It takes a village to raise a Pierce student

UMOJA counselors Lakashia Newsome and Melody Smith pose for a photo at the Student Service Fair at Pierce College on Thursday, September 7, 2017 in Woodland Hills, Calif. Photo: Samantha Bravo

Due to the nature of community college, students often come and go, and are not always given the opportunity to form connections.

Umoja, the Swahili word for unity, is also the name of one of Pierce College’s newest programs, which incorporates village life to unify students by teaching history and culture.

UMOJA is a student support program that encourages African American students and others to learn about the culture, encouraging service and teaching leadership skills. The program, set up by UMOJA counselors Melody Smith and Lakashia Nelson, is inspired by traditional African villages.

UMOJA students participate in a year-long program, taking classes taught by specifically trained instructors. Learning courses are linked together so students can make connections between different subjects. Faculty collaborate to create common themes, projects and assignments.

“There’s a lot of benefits to the program, including a learning community with set classes throughout the year. Classes include English, African American history, sociology and math,” Smith said. “There is also mandatory counseling.”

According to Smith, the goal of the program is to create community relationships among the students, professors, mentors and counselors.

UMOJA was started in 2006 by college faculty to help at-risk, educationally and economically disadvantaged students build a foundation for success. The program receives $2.5 million in funding from California and is active on 46 California community colleges. It’s also partnered with the California State University (CSU) and University of California (UC) systems, where many UMOJA programs students plan to transfer.

Different services are offered by UMOJA, such as academic, career and personal counseling, local field trips to UC and CSU campuses, cultural events, mentoring, guest speakers, textbook rental assistance and student success workshops. Fully paid trips to historically black colleges and universities are offered twice a year, the first one being in October.

Ladell Chapple, a business major, joined UMOJA after being invited to one of the tours.

“I went on a college tour trip with them last semester and that was pretty exciting,” Chapple said. “I learned a lot. We went to Grambling State, Texas Southern, Dillard, Prairie and Xavier in Louisiana. It was a good experience.”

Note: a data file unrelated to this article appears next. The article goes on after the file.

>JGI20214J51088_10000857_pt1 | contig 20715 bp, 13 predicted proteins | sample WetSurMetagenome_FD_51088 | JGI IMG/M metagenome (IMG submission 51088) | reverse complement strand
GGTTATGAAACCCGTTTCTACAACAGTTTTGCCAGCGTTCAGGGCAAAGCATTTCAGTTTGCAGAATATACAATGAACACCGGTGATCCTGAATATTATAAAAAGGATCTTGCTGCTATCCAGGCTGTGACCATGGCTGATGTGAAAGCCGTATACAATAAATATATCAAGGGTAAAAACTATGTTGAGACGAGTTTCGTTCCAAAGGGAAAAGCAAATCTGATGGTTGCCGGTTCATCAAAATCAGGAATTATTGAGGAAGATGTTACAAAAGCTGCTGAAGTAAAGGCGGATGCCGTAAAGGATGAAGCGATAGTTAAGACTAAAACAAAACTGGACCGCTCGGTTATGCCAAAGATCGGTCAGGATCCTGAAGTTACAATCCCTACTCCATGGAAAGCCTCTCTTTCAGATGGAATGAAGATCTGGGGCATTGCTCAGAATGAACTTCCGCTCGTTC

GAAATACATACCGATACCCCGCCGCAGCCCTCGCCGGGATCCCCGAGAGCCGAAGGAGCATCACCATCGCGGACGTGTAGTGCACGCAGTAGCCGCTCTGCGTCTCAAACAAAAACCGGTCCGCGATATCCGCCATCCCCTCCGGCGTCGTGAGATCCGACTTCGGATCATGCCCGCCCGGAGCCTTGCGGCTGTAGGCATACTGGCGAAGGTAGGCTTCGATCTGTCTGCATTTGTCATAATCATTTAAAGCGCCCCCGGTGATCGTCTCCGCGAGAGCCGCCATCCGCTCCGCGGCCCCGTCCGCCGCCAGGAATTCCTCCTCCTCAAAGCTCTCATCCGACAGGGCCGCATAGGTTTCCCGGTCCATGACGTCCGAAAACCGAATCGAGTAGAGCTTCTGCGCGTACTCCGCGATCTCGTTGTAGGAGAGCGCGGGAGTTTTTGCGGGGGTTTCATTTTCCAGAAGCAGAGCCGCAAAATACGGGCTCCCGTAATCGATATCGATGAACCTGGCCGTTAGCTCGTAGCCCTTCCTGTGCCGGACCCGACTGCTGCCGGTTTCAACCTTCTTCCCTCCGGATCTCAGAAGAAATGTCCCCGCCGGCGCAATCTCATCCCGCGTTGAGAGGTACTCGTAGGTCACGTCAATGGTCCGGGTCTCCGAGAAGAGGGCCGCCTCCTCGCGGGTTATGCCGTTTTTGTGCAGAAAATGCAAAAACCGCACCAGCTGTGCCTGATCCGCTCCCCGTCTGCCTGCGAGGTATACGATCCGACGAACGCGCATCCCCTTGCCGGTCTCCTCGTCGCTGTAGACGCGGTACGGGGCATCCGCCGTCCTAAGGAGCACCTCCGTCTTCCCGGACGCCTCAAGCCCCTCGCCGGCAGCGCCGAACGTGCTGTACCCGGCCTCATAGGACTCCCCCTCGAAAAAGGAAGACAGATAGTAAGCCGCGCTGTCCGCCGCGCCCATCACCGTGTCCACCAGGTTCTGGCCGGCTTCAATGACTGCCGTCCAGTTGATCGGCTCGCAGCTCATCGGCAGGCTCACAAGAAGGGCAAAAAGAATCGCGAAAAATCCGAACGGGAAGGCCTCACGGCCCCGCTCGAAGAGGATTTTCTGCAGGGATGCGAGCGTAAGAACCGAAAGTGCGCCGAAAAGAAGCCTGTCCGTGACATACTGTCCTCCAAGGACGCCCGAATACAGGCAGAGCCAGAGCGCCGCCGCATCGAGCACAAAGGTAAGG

Creating a sense of unity also involves teaching the history and culture.

Tyrome Walton II, a fine arts major, wants to transfer to USC to study film and television.

“I have never been good at history classes, but maybe its because I’m not learning about my own history,” Walton said. “I never learned about my own history in high school. I never learned what African Americans contributed to history, so I thought it was a good opportunity to learn.”

The UMOJA Village is a conference room with couches, study tables and small cubicles with computers for student use. The walls are decorated with pictures of African art, African American baseball players, and a large picture of President Barack Obama, the first African American U.S. president.

Keaton Hicks, a 17-year-old Pierce freshman, said that he goes to the Village daily.

“It’s very friendly. Everybody comes up to talk to you,” Hicks said. “They offer you a lot of stuff, pretty much anything school related. If you need help with homework, or you don’t know how to get textbooks, if you don’t know where your class is on campus, they’ll show you.”

The Village allows program students the chance to communicate and make friends. According to Chapple, the Village is really peaceful and quiet.

“My favorite part of Pierce is the Village,” Chapelle said. “I come here, I do my homework and eat. They have a lot of information to offer. I love it.”

According to Smith, UMOJA is open to all students.

“It is a cultural immersion in the African American experience. I think students of that background would be particularly interested in this,” Smith said.

UMOJA information can be found at the UMOJA Village next to the ASO room under the Pierce College Library / Learning Crossroads. Melody Smith can be contacted on the Pierce UMOJA website: http://piercecollege.edu/offices/umoja/.